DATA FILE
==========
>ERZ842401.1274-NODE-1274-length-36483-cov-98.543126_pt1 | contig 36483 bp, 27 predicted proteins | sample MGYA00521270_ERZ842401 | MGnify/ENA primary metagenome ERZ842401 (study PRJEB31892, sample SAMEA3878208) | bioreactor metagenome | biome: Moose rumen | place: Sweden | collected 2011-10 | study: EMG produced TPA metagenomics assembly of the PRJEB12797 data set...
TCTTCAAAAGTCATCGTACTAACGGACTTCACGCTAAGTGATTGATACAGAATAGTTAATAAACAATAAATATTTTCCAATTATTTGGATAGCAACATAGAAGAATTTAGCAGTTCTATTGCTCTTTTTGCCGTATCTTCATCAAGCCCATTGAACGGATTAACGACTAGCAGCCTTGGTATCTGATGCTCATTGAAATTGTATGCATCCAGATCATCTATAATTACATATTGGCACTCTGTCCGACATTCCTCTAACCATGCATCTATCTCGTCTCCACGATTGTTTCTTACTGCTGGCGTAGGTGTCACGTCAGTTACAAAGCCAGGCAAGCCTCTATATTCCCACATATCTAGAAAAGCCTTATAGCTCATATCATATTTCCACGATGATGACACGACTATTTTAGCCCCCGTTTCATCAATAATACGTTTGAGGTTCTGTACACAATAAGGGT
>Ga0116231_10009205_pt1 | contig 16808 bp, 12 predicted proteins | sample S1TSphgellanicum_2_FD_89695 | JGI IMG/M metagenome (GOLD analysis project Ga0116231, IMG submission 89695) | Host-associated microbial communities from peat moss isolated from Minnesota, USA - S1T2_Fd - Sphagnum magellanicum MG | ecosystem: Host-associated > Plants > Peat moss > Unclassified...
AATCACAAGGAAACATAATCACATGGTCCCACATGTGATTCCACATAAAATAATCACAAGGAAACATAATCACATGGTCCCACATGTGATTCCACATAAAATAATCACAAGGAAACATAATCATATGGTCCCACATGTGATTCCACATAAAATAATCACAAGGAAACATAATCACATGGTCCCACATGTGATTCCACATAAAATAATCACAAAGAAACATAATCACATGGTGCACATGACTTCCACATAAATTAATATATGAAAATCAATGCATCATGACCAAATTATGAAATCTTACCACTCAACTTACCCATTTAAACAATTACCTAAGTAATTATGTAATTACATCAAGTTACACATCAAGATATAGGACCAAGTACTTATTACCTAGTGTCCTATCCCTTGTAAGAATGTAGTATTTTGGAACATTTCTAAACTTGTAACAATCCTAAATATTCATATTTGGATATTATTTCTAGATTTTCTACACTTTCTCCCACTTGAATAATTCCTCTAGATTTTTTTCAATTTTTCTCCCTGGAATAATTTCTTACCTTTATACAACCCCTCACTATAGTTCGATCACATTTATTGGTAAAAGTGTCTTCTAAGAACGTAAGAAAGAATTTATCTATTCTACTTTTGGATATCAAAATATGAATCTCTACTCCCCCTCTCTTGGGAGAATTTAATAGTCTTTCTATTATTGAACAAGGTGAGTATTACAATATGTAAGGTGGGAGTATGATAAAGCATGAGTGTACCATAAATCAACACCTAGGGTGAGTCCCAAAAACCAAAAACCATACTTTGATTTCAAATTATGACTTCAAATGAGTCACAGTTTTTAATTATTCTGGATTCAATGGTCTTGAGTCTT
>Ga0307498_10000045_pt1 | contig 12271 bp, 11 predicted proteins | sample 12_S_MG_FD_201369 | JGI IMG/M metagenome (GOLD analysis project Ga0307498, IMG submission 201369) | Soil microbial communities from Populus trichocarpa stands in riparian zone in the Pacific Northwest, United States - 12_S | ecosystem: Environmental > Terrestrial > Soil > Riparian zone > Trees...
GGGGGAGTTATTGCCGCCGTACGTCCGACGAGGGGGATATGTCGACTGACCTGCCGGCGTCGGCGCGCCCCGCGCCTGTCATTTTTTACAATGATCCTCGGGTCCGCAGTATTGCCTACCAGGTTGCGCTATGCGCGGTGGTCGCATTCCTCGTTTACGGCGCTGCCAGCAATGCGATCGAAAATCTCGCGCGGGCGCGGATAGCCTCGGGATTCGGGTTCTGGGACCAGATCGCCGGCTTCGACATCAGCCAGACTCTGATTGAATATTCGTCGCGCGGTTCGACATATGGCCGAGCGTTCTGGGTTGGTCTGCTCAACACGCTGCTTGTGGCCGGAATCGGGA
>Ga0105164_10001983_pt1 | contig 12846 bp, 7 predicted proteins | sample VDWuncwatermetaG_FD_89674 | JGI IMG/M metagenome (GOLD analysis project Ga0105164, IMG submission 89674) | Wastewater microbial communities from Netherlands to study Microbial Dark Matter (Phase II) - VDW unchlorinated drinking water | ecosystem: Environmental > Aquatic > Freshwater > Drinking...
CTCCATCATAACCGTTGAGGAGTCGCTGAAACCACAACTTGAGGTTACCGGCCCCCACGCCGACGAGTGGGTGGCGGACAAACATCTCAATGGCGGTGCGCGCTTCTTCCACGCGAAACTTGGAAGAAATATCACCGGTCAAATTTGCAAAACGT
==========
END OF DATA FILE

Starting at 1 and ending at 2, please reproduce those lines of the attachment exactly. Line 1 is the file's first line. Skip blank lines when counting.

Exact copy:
>ERZ842401.1274-NODE-1274-length-36483-cov-98.543126_pt1 | contig 36483 bp, 27 predicted proteins | sample MGYA00521270_ERZ842401 | MGnify/ENA primary metagenome ERZ842401 (study PRJEB31892, sample SAMEA3878208) | bioreactor metagenome | biome: Moose rumen | place: Sweden | collected 2011-10 | study: EMG produced TPA metagenomics assembly of the PRJEB12797 data set...
TCTTCAAAAGTCATCGTACTAACGGACTTCACGCTAAGTGATTGATACAGAATAGTTAATAAACAATAAATATTTTCCAATTATTTGGATAGCAACATAGAAGAATTTAGCAGTTCTATTGCTCTTTTTGCCGTATCTTCATCAAGCCCATTGAACGGATTAACGACTAGCAGCCTTGGTATCTGATGCTCATTGAAATTGTATGCATCCAGATCATCTATAATTACATATTGGCACTCTGTCCGACATTCCTCTAACCATGCATCTATCTCGTCTCCACGATTGTTTCTTACTGCTGGCGTAGGTGTCACGTCAGTTACAAAGCCAGGCAAGCCTCTATATTCCCACATATCTAGAAAAGCCTTATAGCTCATATCATATTTCCACGATGATGACACGACTATTTTAGCCCCCGTTTCATCAATAATACGTTTGAGGTTCTGTACACAATAAGGGT